11. Mr. S. Roy, learned advocate for the petitioner, argued two points in support of this view. He criticised R. 3 of the Central Civil Services (Conduct) Rules as vague and indefinite and as such, violative of Articles 14 and 19 of the Constitution. He further contended that the petitioner was found guilty of Charge No. II on presumption and hypothesis and not on legal evidence. He also contended that the Central Civil Services (Conduct) Rules could not be brought to the notice of the petitioner prior to 27th August, 1956 and he should not have been found guilty of violation of R. 15 of the rules in respect of purchase of the land made on 15th March, 1958.

12. Rule 3 of the Central Civil Services (Conduct) Rules is set out below :

'3, General--Every Government servant shall at all times maintain absolute integrity and devotion to duty.'

Integrity is uprightness, honesty or purity. Devotion, to duty is faithful service. Modern approaches to life have changed many ideals, which used to be held sacred. Such approaches have also worked a change in our sense of the sublime. But even then the idea of right and wrong has not been forgotten and the difference between honesty and dishonesty, fidelity and faithfulness wholly lost. It is sometimes argued with sophistry that it is difficult to prescribe the outside limits of integrity in a complex system of modern administration, in which considerations of expediency occasionally outweigh other considerations. Considerations of expediency may be irresistible at times but their evils are merely to be put up with and not, to be extolled or prescribed as standards of life and work. If a public officer is required to maintain integrity and to be devoted to duty, he is merely asked to keep within the bounds of that administrative decency, which goes by the name ot civilized administration. In my opinion, no vagueness or indefiniteness attaches to the language used in Rule 3 above quoted. A public officer is not at liberty to amass fortune by taking illegal gratifications, even though willingly given. In the view taken by me, Rule 3 does not offend against Article 14 or 19 of the Constitution.

13. There is, however, an edge in the other branch of the argument of Mr. Roy that the Enquiring Officer proceeded against the petitioner on the basis-of presumptions and speculations. In finding out how much the construction of the house had cost, the Enquiring Officer was confronted with two contrary sets of evidence. The petitioner alleged that some old and second-hand materials were used to the construction and that considerably reduced the cost. According to the witnesses examined by the petitioner, one of them an Engineer, the costs amounted to Rs. 21,000 only. According to the witnesses examined by the respondents, the costs amounted to Rs. 43,000. The Enquiring Officer disbelieved the Engineer examined by the petitioner merely because he was interested in the petitioner, being a friend of his son. So far as the use of old materials in construction was concerned, the Enquiring Officer observed as follows :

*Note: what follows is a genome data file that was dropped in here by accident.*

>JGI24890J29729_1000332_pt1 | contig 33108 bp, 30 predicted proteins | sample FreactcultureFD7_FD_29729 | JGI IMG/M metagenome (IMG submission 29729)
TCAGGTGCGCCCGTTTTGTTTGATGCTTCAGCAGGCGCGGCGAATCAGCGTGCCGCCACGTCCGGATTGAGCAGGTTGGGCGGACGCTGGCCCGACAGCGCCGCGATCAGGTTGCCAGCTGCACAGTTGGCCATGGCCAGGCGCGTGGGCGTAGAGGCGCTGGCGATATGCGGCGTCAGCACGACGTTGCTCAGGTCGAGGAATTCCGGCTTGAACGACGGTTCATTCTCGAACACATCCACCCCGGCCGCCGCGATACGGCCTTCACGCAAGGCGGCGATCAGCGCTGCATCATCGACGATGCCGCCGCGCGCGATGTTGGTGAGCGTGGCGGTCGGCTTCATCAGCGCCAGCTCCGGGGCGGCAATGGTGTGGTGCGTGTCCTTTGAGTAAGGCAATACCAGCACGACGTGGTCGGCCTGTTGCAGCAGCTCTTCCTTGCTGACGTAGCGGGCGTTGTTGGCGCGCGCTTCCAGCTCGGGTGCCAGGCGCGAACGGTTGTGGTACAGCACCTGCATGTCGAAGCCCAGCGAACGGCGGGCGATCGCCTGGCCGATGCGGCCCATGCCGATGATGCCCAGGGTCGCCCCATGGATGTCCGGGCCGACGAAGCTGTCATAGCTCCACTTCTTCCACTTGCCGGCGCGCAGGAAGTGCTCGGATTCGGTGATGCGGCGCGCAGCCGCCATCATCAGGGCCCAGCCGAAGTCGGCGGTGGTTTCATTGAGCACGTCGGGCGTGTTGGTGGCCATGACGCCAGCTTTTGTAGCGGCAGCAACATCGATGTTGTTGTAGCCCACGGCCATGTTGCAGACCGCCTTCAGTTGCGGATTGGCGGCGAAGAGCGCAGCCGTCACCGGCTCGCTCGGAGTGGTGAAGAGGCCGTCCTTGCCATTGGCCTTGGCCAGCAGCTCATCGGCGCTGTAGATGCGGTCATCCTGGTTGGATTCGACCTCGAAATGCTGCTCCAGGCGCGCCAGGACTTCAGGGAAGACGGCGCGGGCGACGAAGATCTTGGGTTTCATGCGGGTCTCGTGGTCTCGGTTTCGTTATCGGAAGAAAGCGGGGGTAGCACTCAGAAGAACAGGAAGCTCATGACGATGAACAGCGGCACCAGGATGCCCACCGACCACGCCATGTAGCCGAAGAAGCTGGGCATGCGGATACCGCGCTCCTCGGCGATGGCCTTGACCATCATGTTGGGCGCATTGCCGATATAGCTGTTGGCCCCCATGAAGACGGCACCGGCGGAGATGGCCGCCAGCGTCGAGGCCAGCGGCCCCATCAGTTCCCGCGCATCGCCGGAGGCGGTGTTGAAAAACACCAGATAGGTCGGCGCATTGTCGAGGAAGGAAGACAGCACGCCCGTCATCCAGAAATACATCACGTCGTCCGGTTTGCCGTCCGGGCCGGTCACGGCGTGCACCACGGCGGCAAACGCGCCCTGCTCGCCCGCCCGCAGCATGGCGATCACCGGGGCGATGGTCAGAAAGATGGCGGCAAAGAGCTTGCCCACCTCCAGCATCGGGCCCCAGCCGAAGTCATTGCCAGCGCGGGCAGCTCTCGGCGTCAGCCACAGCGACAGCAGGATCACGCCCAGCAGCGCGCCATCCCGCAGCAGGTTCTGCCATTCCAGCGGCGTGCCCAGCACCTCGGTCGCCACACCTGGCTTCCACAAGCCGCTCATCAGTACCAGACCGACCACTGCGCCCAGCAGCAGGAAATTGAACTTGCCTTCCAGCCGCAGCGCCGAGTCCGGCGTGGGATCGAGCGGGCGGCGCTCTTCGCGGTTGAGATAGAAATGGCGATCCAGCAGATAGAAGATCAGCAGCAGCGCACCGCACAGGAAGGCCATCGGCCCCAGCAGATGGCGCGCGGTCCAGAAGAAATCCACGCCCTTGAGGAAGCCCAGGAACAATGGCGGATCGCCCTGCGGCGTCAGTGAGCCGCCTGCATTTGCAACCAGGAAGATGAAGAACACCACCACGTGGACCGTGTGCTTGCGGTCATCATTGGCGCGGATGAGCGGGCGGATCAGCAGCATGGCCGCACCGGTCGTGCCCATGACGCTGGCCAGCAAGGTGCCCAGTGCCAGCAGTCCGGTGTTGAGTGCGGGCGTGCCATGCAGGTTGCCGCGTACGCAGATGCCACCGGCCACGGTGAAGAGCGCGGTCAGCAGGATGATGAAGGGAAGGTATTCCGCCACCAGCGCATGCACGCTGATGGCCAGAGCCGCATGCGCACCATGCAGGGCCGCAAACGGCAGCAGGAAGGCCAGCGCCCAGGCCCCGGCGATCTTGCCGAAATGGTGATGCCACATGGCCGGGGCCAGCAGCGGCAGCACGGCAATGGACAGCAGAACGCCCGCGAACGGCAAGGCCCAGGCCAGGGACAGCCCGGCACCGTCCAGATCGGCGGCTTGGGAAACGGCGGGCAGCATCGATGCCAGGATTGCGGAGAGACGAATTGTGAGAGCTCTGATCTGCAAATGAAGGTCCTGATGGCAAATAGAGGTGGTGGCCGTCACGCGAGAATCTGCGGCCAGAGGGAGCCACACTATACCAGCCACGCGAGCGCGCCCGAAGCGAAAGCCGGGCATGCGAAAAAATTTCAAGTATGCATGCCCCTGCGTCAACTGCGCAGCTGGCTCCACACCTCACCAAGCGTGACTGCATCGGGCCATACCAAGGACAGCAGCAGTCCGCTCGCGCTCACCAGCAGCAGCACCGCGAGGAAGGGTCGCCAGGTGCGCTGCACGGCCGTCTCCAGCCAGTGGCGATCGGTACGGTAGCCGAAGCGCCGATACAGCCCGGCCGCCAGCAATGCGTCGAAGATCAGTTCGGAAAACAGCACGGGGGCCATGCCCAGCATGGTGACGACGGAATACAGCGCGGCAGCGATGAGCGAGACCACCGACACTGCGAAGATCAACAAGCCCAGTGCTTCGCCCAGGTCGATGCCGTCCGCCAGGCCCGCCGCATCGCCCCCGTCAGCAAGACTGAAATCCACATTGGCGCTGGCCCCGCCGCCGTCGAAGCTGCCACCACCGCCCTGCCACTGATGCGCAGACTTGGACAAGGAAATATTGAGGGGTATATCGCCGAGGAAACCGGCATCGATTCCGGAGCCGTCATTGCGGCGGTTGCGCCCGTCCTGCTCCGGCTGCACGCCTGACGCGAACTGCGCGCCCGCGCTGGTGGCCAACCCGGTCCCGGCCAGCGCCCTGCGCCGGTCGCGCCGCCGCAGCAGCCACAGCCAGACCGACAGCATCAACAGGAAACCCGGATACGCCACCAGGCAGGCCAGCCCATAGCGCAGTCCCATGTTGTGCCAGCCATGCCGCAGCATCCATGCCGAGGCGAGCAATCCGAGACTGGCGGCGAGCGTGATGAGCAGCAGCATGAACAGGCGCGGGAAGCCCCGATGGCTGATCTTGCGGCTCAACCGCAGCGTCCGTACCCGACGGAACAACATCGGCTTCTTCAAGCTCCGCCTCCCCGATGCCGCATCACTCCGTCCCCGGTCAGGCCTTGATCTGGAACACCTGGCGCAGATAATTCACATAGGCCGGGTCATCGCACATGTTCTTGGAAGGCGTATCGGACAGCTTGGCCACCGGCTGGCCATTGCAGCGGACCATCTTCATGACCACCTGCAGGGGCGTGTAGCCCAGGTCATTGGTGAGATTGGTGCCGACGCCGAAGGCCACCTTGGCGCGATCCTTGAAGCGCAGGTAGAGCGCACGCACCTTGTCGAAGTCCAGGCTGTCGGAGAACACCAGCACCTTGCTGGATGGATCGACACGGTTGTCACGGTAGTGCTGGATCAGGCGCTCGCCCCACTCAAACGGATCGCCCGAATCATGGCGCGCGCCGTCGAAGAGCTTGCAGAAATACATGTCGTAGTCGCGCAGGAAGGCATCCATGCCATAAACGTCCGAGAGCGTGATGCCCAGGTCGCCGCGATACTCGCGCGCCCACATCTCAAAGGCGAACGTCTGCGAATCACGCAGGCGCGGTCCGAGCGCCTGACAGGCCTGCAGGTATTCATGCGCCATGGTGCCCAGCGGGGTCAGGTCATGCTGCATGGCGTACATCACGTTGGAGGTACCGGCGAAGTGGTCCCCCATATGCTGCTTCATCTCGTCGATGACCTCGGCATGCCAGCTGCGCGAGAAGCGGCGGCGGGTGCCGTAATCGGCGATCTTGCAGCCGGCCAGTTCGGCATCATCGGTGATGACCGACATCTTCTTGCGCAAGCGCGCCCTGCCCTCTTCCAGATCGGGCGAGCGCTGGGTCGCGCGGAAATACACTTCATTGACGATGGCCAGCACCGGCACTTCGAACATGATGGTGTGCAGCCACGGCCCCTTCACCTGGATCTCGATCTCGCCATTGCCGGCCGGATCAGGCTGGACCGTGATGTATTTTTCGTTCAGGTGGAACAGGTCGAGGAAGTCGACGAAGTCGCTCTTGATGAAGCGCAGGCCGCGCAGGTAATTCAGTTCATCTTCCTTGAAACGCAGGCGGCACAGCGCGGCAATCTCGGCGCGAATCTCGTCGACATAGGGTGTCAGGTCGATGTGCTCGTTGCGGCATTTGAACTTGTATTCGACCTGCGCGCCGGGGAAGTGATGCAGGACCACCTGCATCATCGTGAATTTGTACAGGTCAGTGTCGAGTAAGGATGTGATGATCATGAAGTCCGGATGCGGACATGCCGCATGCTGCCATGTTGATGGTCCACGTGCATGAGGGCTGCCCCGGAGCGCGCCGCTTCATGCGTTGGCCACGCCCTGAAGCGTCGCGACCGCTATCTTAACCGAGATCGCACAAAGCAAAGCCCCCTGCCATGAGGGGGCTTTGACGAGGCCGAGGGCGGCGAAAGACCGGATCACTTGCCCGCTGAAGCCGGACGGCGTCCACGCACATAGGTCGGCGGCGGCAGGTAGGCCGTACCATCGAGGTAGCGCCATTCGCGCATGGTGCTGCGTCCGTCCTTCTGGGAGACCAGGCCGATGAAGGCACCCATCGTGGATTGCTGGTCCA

A. 'It has also been urged in defence that certain smaller size of Jhama, old brick, old brick bats had also been used. No positive evidence had been adduced. However, these materials could not be used other than for foundation and plinth ol the building. Even if certain quantities of them had at all been used, I do not think tbe price structure would be affected to any appreciable extent.'

B. ''Incidentally I would mention that at the time of inspection Shri Biswas drew my attention to 2 or 3 windows in a bed room and urged that they were of second-hand C. P. Teak wood. He also told me that the door and window frames are of Sal wood. Although the colour of these windows were slightly faded 1 could not make out whether they were second-hand C. P. teak wood. 1 have carefully seen the doors and windows of 1st floor. All of them are coloured with green paint and as such I could not determine as to whether the frames were of C. P. or Sal wood The veracity or otherwise of the defence contention could have been verified it certain portion ol some doors and windows would have been clipped off before or at the tune of my inspection. If Shri Biswas were certain of his contention he would havedone so. In view of the above and in the absence of positive evidence, 1 am not prepared to accent his story of use of old and second-hand materials.'

This is not a very satisfactory way of bringing home a charge. The Enquiring Officer was not himself very positive in his views. If I had appellate powers, I might not have agreed with the conclusion of the Enquiring Officer. But the Enquiring Officer discussed evidence and based his conclusion on his view of credibility of witnesses. I cannot, sitting in writ jurisdiction, substitute my own appraisement of evidence, in place of the appraisement made by the Enquiring Officer.

14. The other criticism made by Mr. Roy that the Enquiring Officer was wrong in disbelieving that the petitioner had received Rs, 30,000 from his father, through his mother, for construction of the house must also fail on similar grounds. The Enquiring Officer considered the evidence on the point and came to the conclusion that the petitioner had received no more than Rs. 15,000, if he did receive any amount at all from his father or mother, for the construction of the house. Even with that money received a sum of Rs. 36,723 worth of assets remained unaccounted.